Passing a Family Farm onto the next Generation

Year Published: 2019

Many farmers want to pass their farm onto the next generation and to do so as tax efficiently as possible. It is therefore essential that farming families plan carefully for the future of the farm and their business interests, whilst thinking about their long-term aims carefully and with tax liabilities in mind.

Farming Families and Wills

One factor in a good succession plan is to ensure everyone involved in the farming business has a Will, Succession planning for farming families. Two young boys on a hay bale.and to consider how these tie in with the structure of the business, such as a partnership or shareholder agreement. This will enable the farm and any related business(es) to pass to the beneficiaries in accordance with the farmer’s wishes following their death.

If someone dies without a Will, the law decides what happens to the estate (under the intestacy rules) and the farmer is not able to direct who inherits the farming business. If the farmer is survived by his widow or widower and children, it could leave the surviving spouse vulnerable as she or he may not necessarily inherit the entire estate.  If a farmer dies without a Will and the estate passes to children, this could lead to disputes within farming families, particularly if some are involved in the farming operations and others are not. It could also endanger the viability of the farm if some family members want to continue farming and need to raise money to buy out non-farming members.

Review Your Inheritance Tax Position

An essential part of succession planning is a review of the inheritance tax position on the death of the farmer. There are some generous reliefs available for farmers provided certain conditions are met. Farmers should therefore keep these conditions under review and take steps where possible to ensure these are available.

It is often misunderstood that the main farmhouse will automatically qualify for Agricultural Property Relief (APR) if the land is being farmed. However if the farmer is no longer able to farm through ill health or retirement, this can present problems. Similarly, if the farmer is living in the house but has let all his land out to tenants, the relief on the house will be lost as he or she will no longer be occupying the house for agricultural purposes. This could have an impact on the inheritance tax payable although some inheritance tax could be mitigated with good financial planning. Similarly, if the land has development potential, APR may not apply in full.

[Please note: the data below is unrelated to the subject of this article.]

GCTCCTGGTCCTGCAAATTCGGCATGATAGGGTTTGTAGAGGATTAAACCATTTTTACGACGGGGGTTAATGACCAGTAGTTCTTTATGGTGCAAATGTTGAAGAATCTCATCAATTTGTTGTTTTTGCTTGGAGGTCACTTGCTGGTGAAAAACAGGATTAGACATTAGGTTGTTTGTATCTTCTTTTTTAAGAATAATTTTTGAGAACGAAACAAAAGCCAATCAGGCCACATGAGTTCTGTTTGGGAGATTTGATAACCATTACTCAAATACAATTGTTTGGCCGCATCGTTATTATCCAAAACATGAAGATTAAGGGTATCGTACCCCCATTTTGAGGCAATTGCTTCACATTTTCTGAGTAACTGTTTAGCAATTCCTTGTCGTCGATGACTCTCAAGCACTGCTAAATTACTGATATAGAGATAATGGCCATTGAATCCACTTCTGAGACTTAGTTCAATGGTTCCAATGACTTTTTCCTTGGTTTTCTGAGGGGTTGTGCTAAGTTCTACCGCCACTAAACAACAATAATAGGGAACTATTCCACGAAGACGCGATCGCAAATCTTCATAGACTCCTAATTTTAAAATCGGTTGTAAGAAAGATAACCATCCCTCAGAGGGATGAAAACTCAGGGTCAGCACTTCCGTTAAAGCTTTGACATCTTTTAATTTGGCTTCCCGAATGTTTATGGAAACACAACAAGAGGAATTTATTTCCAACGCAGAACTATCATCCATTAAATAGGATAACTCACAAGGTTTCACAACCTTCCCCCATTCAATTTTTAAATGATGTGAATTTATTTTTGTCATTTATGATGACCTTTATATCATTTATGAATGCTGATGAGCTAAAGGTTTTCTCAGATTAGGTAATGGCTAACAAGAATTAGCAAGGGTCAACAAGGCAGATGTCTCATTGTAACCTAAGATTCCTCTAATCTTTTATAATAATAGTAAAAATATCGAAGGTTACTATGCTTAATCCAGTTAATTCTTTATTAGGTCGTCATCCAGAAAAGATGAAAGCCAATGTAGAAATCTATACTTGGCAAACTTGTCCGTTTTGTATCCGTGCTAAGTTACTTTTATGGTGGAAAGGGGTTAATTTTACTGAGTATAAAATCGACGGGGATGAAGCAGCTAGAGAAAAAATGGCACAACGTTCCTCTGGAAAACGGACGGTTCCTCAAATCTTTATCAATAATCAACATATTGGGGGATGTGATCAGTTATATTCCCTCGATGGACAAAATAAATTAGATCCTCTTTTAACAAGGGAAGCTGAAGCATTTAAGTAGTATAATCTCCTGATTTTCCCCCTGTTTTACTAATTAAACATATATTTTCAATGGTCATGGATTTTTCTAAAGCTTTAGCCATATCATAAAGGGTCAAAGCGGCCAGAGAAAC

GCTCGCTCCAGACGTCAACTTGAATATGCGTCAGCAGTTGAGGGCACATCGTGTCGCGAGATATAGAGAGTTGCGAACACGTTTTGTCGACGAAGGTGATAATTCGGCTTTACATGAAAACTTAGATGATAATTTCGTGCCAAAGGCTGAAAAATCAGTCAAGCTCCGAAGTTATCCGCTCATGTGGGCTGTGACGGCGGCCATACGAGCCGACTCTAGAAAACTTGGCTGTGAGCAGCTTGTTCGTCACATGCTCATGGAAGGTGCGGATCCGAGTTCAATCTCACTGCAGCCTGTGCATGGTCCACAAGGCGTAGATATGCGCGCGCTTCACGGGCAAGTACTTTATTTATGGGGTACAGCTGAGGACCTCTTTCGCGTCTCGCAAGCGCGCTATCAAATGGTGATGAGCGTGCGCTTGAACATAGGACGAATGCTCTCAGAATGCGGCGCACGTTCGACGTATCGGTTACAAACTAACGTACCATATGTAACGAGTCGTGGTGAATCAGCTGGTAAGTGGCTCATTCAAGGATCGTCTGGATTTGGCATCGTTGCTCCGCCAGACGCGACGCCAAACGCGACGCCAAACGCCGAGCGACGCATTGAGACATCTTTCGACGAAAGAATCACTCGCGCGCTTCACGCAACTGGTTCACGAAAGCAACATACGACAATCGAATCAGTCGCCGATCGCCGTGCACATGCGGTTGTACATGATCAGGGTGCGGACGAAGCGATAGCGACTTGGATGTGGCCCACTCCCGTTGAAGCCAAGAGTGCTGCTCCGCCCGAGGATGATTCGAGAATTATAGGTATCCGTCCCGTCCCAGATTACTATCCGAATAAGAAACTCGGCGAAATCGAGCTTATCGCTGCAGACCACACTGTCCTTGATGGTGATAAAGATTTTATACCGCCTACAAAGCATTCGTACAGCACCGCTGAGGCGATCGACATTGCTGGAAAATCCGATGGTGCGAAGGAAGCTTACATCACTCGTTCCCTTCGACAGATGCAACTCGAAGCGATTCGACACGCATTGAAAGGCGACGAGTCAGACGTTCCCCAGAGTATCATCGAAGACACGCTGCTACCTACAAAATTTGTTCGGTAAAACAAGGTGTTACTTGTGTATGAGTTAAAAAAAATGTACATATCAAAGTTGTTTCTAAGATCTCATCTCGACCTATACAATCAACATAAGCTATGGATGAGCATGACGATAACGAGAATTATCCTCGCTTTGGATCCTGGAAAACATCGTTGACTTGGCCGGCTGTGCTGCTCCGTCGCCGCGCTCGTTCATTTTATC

Get Regular Advice on APR

HMRC are scrutinising claims for APR more thoroughly, particularly if a farmer had retired and was not actively involved in the farming activities at the time of death. If the farmer for instance had to go into care before he or she died, the relief may not apply. It is also necessary for the land to have either been occupied by the owner for two years or owned by him for seven years where someone else occupies the land for agriculture.

If the farmhouse was no longer the centre of the farming operations, relief may not be available unless one of the family members involved in the farming business was occupying the farmhouse and were active in the family farming business.

Review Grazing Licence Arrangements

Farmers should also review their grazing licence arrangements to ensure the conditions for occupation are met. Although the land is grazed by someone else, the farmer will want to ensure they are still deemed to be the occupier for the land to qualify for APR.

Retaining responsibility for the maintenance and repair of the land is also essential to prove the conditions for occupation are met. By keeping receipts for repairs and a log of the day-to-day farming activities with farm accounts, these could be presented to HMRC in the event of a claim for the relief.

Succession Planning Is Key

It is advisable to regularly review the succession plan and document any changes at the farm including key responsibilities of farming family members and retain evidence of these. That way, with good planning, the farmer should be able to pass on the farm with the appropriate reliefs.

Robust succession planning for farming families is greatly affected by different specialist areas of law and we cannot stress enough how planning in advance can not only save money to pass to the next generation, but will serve to settle any family disagreements too.

For further information, contact Helen Gowin in SAS Daniels’ Private Client team on 01260 282351 or email [email protected]

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